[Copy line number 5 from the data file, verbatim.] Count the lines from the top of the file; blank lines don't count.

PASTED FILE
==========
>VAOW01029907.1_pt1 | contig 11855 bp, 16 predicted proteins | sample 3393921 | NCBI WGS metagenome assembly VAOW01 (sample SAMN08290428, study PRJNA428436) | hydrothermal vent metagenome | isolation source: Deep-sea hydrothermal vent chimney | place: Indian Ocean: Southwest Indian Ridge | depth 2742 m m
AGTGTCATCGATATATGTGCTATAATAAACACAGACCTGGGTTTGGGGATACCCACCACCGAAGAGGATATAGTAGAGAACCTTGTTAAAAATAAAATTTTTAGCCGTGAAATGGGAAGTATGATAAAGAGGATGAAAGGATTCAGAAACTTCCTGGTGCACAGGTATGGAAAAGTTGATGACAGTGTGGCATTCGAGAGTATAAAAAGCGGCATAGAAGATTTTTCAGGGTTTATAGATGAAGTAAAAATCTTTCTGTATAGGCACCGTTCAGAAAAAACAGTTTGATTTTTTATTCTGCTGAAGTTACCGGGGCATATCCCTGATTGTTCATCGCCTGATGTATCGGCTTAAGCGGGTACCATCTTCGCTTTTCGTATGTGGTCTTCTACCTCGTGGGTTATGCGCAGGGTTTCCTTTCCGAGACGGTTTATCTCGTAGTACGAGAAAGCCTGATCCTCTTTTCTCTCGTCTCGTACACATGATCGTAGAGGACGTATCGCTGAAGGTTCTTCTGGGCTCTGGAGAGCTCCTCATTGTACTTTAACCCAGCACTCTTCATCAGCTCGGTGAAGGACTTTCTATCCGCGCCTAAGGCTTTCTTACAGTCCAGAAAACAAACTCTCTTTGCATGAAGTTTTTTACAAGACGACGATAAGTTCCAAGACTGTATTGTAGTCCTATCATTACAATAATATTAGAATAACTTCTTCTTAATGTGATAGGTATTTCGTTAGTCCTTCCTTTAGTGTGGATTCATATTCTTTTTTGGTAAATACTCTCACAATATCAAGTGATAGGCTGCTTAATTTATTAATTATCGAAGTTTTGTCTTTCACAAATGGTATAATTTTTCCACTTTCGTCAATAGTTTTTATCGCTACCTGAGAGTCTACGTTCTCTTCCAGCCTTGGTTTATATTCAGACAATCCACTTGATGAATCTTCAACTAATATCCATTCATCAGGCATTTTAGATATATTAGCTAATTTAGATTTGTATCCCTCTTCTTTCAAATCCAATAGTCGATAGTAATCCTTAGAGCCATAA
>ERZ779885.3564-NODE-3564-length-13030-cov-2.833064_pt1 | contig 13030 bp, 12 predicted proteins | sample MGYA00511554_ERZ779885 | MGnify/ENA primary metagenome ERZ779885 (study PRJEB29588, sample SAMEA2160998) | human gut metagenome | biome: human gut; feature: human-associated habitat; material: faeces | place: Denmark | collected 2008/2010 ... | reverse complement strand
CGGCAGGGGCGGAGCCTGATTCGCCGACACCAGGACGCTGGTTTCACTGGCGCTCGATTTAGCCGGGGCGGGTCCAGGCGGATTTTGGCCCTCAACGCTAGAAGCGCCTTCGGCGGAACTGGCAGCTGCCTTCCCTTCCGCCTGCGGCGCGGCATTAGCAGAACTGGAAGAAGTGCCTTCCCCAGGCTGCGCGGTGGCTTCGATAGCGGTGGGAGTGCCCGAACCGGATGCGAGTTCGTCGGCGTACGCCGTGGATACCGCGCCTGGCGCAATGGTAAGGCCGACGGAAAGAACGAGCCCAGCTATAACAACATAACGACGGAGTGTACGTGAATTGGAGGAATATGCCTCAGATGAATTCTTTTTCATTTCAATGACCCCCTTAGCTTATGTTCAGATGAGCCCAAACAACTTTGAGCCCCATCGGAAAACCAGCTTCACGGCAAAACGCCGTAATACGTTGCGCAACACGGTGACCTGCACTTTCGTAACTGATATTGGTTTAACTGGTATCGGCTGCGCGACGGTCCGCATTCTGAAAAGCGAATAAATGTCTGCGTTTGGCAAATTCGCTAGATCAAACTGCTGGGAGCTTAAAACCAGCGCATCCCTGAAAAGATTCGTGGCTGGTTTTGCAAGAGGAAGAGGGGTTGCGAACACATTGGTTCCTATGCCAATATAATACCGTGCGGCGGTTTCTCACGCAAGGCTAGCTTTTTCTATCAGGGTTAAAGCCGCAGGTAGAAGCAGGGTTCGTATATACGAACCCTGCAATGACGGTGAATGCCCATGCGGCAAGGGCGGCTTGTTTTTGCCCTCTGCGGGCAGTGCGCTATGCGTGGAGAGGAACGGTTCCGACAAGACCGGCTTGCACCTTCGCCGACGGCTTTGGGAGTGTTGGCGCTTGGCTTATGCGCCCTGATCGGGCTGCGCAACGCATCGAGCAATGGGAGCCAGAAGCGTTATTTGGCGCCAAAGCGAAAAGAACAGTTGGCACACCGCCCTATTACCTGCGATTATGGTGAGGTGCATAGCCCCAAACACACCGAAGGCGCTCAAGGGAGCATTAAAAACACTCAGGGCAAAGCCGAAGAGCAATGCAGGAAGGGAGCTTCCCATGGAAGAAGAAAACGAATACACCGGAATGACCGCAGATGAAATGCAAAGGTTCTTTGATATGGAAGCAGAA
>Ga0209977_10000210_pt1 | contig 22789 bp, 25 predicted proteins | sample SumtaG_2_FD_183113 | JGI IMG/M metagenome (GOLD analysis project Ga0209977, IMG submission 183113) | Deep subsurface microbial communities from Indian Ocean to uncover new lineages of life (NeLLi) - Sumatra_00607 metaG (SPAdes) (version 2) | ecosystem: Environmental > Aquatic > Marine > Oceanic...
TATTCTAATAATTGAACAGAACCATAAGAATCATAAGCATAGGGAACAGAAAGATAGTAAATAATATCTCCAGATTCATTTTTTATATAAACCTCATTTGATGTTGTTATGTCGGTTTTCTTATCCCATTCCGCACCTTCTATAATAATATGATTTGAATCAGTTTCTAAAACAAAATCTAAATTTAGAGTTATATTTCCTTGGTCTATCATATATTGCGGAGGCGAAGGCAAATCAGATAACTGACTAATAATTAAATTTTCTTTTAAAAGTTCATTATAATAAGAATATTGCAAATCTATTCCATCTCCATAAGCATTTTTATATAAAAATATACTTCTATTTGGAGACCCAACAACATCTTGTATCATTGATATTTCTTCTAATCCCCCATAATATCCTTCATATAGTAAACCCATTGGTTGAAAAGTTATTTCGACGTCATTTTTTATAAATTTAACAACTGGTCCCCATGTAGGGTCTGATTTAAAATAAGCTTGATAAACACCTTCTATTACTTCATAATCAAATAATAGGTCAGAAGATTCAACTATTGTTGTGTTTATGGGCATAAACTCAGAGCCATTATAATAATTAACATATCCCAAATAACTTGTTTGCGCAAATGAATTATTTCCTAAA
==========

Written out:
>Ga0209977_10000210_pt1 | contig 22789 bp, 25 predicted proteins | sample SumtaG_2_FD_183113 | JGI IMG/M metagenome (GOLD analysis project Ga0209977, IMG submission 183113) | Deep subsurface microbial communities from Indian Ocean to uncover new lineages of life (NeLLi) - Sumatra_00607 metaG (SPAdes) (version 2) | ecosystem: Environmental > Aquatic > Marine > Oceanic...